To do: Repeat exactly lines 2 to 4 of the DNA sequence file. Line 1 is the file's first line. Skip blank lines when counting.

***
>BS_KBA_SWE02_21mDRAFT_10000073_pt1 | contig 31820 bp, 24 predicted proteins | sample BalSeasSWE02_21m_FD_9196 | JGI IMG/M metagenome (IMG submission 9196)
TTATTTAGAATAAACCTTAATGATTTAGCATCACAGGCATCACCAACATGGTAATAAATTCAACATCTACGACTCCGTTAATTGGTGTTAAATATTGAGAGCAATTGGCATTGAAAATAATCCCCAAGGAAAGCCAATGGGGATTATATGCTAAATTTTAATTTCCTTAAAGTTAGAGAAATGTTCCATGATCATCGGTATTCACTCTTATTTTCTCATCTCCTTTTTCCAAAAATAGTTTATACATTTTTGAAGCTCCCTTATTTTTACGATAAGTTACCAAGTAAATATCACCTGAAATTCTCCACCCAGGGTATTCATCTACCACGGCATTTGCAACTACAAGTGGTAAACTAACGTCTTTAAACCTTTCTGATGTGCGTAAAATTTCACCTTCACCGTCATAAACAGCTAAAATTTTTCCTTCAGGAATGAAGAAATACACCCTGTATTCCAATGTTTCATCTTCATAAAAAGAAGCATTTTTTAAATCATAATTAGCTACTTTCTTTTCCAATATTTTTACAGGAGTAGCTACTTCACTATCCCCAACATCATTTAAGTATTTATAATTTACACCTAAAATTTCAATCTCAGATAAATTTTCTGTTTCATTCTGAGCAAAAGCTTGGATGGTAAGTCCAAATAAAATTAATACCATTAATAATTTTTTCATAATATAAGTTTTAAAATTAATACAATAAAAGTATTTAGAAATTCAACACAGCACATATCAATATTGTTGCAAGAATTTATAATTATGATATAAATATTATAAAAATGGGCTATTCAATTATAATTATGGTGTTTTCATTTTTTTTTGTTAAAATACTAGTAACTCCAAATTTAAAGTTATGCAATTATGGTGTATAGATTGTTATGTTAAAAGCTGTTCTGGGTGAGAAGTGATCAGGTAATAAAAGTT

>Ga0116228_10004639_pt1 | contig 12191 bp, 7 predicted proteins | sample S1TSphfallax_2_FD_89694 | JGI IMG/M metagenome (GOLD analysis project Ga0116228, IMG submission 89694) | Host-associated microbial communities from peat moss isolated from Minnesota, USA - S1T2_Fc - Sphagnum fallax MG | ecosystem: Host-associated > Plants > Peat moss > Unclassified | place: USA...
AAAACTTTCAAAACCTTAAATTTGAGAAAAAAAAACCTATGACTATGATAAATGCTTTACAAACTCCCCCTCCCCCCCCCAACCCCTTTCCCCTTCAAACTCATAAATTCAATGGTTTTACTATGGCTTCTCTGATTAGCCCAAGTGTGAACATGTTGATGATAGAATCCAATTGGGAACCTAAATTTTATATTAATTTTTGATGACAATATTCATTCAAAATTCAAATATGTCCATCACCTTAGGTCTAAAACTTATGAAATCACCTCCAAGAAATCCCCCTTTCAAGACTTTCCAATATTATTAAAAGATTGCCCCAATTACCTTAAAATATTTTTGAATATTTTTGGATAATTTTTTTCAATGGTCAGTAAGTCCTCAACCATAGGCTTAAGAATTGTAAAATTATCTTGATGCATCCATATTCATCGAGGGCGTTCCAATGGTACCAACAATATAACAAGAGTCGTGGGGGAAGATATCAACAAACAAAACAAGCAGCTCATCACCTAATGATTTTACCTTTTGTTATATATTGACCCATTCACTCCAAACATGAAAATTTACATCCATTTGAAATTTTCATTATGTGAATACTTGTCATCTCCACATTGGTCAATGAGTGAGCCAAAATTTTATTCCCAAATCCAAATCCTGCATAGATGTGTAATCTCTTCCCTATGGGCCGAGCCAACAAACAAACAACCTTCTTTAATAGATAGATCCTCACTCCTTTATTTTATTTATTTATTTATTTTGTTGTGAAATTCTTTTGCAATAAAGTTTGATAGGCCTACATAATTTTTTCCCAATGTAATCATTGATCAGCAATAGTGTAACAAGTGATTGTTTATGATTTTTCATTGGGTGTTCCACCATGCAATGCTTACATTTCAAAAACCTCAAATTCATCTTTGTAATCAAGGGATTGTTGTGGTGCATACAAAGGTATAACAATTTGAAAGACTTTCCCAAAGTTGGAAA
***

TTATTTAGAATAAACCTTAATGATTTAGCATCACAGGCATCACCAACATGGTAATAAATTCAACATCTACGACTCCGTTAATTGGTGTTAAATATTGAGAGCAATTGGCATTGAAAATAATCCCCAAGGAAAGCCAATGGGGATTATATGCTAAATTTTAATTTCCTTAAAGTTAGAGAAATGTTCCATGATCATCGGTATTCACTCTTATTTTCTCATCTCCTTTTTCCAAAAATAGTTTATACATTTTTGAAGCTCCCTTATTTTTACGATAAGTTACCAAGTAAATATCACCTGAAATTCTCCACCCAGGGTATTCATCTACCACGGCATTTGCAACTACAAGTGGTAAACTAACGTCTTTAAACCTTTCTGATGTGCGTAAAATTTCACCTTCACCGTCATAAACAGCTAAAATTTTTCCTTCAGGAATGAAGAAATACACCCTGTATTCCAATGTTTCATCTTCATAAAAAGAAGCATTTTTTAAATCATAATTAGCTACTTTCTTTTCCAATATTTTTACAGGAGTAGCTACTTCACTATCCCCAACATCATTTAAGTATTTATAATTTACACCTAAAATTTCAATCTCAGATAAATTTTCTGTTTCATTCTGAGCAAAAGCTTGGATGGTAAGTCCAAATAAAATTAATACCATTAATAATTTTTTCATAATATAAGTTTTAAAATTAATACAATAAAAGTATTTAGAAATTCAACACAGCACATATCAATATTGTTGCAAGAATTTATAATTATGATATAAATATTATAAAAATGGGCTATTCAATTATAATTATGGTGTTTTCATTTTTTTTTGTTAAAATACTAGTAACTCCAAATTTAAAGTTATGCAATTATGGTGTATAGATTGTTATGTTAAAAGCTGTTCTGGGTGAGAAGTGATCAGGTAATAAAAGTT

>Ga0116228_10004639_pt1 | contig 12191 bp, 7 predicted proteins | sample S1TSphfallax_2_FD_89694 | JGI IMG/M metagenome (GOLD analysis project Ga0116228, IMG submission 89694) | Host-associated microbial communities from peat moss isolated from Minnesota, USA - S1T2_Fc - Sphagnum fallax MG | ecosystem: Host-associated > Plants > Peat moss > Unclassified | place: USA...
AAAACTTTCAAAACCTTAAATTTGAGAAAAAAAAACCTATGACTATGATAAATGCTTTACAAACTCCCCCTCCCCCCCCCAACCCCTTTCCCCTTCAAACTCATAAATTCAATGGTTTTACTATGGCTTCTCTGATTAGCCCAAGTGTGAACATGTTGATGATAGAATCCAATTGGGAACCTAAATTTTATATTAATTTTTGATGACAATATTCATTCAAAATTCAAATATGTCCATCACCTTAGGTCTAAAACTTATGAAATCACCTCCAAGAAATCCCCCTTTCAAGACTTTCCAATATTATTAAAAGATTGCCCCAATTACCTTAAAATATTTTTGAATATTTTTGGATAATTTTTTTCAATGGTCAGTAAGTCCTCAACCATAGGCTTAAGAATTGTAAAATTATCTTGATGCATCCATATTCATCGAGGGCGTTCCAATGGTACCAACAATATAACAAGAGTCGTGGGGGAAGATATCAACAAACAAAACAAGCAGCTCATCACCTAATGATTTTACCTTTTGTTATATATTGACCCATTCACTCCAAACATGAAAATTTACATCCATTTGAAATTTTCATTATGTGAATACTTGTCATCTCCACATTGGTCAATGAGTGAGCCAAAATTTTATTCCCAAATCCAAATCCTGCATAGATGTGTAATCTCTTCCCTATGGGCCGAGCCAACAAACAAACAACCTTCTTTAATAGATAGATCCTCACTCCTTTATTTTATTTATTTATTTATTTTGTTGTGAAATTCTTTTGCAATAAAGTTTGATAGGCCTACATAATTTTTTCCCAATGTAATCATTGATCAGCAATAGTGTAACAAGTGATTGTTTATGATTTTTCATTGGGTGTTCCACCATGCAATGCTTACATTTCAAAAACCTCAAATTCATCTTTGTAATCAAGGGATTGTTGTGGTGCATACAAAGGTATAACAATTTGAAAGACTTTCCCAAAGTTGGAAA